Matt Batten is CCO, Wunderman UK and previously acted as the Foreman of the D&AD Awards Direct jury. Drawing on his extensive knowledge and experience, Matt wants to consult the creative community on the criteria the jury uses. Below he sets out the entry criteria and offers vital tips for entering Direct Marketing into the D&AD Awards.
What Is Direct?
It's obvious when a print ad is a brilliant print ad, when a TV commercial is a great TV commercial, so it should be clear when Direct is superb Direct. But it's not. Direct can take so many different forms, including print and TV; it could be anything. It’s not a single channel because it is defined by methodology rather than format.
Direct Marketing as a philosophy and discipline within advertising has been around since the 1950s. But most industry award shows didn't start including categories focused on Direct until around 2002. By then, agencies were evolving into a more integrated offering which meant the Direct categories quickly became flooded with everything advertising had to offer under the catch-cry "everything is Direct these days".
With the lines blurring further and further on the discipline, we must now ask "what IS Direct?" more than ever. It’s a question that has been asked, discussed and written about before, but this time, you have the say.
As a former Foreman for the Direct jury at the D&AD Awards I want to make sure we get it right. As we have occasionally seen, there have been some real head-scratchers when the winners are announced, more so in Direct categories than anywhere else.
This is probably because the definition of Direct is grey at best. For decades, it was defined using words like "targeted" and "response". Often, results are imperative. Some have insisted that data be a characteristic. Or there be an obvious acquisition/retention framework.
Yet we have occasionally seen undeniably award-worthy work take the top prize for Direct even though the work doesn't quite fulfil all the rigorous definitions.
Because even the most die-hard practitioner of traditional Direct can recognise a fantastic creative idea when they see one. After all, the Direct specialists are the ones who want to make sure their discipline keeps evolving and getting recognised for being part of the multifaceted beauty that makes our business so exciting and fascinating.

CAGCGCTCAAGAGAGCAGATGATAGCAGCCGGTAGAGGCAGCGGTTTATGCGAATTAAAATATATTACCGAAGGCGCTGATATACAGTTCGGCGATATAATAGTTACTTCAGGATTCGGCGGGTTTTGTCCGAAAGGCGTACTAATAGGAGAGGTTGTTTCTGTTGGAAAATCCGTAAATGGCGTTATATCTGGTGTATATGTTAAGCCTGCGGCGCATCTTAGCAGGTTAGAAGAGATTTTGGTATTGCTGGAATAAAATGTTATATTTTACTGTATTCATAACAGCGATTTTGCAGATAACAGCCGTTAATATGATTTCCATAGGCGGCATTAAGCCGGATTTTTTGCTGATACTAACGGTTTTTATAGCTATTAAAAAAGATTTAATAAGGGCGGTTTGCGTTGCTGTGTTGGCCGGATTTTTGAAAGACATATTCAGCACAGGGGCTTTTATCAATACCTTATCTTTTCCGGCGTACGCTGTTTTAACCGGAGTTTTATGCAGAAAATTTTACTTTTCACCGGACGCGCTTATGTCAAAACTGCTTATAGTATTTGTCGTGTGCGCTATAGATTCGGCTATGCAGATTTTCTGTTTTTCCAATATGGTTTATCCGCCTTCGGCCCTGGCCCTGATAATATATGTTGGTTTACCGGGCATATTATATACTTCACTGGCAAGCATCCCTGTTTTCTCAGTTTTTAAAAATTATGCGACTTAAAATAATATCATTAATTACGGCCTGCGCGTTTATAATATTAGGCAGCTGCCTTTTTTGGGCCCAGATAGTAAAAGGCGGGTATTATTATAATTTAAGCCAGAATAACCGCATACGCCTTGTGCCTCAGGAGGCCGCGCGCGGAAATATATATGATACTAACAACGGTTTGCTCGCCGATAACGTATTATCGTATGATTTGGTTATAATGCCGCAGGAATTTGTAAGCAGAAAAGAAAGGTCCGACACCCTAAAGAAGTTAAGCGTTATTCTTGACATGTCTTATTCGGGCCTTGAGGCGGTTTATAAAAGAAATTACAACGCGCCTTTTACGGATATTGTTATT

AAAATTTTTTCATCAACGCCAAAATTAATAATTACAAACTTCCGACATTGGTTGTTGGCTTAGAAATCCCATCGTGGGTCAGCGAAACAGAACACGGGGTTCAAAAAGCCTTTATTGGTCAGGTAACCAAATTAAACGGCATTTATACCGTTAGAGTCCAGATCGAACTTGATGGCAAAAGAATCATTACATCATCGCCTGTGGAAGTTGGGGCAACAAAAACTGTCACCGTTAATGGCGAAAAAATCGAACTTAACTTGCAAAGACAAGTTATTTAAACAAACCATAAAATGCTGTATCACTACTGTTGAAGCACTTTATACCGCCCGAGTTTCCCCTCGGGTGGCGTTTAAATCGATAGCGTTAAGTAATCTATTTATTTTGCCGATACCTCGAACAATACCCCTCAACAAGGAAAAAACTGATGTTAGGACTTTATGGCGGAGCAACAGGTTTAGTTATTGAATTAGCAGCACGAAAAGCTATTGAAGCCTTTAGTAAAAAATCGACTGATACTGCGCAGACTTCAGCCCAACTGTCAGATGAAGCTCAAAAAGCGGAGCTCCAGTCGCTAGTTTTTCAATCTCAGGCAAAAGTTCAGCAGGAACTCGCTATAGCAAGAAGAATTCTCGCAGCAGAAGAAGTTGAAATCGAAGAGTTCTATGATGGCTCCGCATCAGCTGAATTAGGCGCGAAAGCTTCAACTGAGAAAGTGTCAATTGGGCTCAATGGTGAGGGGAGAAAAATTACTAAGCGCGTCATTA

Above all, there must always be great creative.
That's what D&AD has always been about. Which is why it's so hard to win. There are plenty of campaigns that can tick a box for targeting or response, but not so many that can achieve the standard of creative required to receive an elusive pencil. Great creative, well executed.
Let's do something about it
Ex Forewoman of the D&AD Direct jury, Nicky Bullard (ECD of Lida/M&C Saatchi) started the judging with an impromptu workshop to help define what the jury should be looking for. The panel came up with four points to consider when judging each entry:
- Do you know me or want to get to know me?
- Does it make me feel something?
- Does it make me want to do something?
- Has the response been measured?
They judged on the basis that for an entry to be considered Direct, it had to fit all four criteria.
The small panel consisted of Nicky Bullard, Ian Haworth (Rapp), Charlie Wilson (OgilvyOne), Nigel Clifton, Sophie Grender (Royal Mail), and myself to discuss the Direct category . Nicky's four points were the starting point of our discussion and we all agreed they are valid and considered characteristics of Direct. But not necessarily in their entirety.
Droga 5 New York's 'Recalling 1993' campaign did not know me. It did not use a database of customers, nor was it targeted. It did not want to get to know me. The campaign was not gathering data or customers with which to build an ongoing relationship.
But it was undeniably Direct. It was almost entirely a CTA with a phone number stuck right on the phone from which you can call. And it claimed a success rate, even if not specifically quantifiable.
Find out how Droga 5's 'Recalling 1993' Took New York back in Time
Coca-Cola’s ‘Friendship Machine’ was highly awarded in Direct categories around the world. It was a vending machine. No customer base. No data. No relationship. No acquisition or retention. The only call-to-action was ‘Insert Coin’.
If you think you have a campaign that deserves a Pencil, enter your work into the D&AD Awards and see if our judges agree. When it comes to awards, nothing matters more.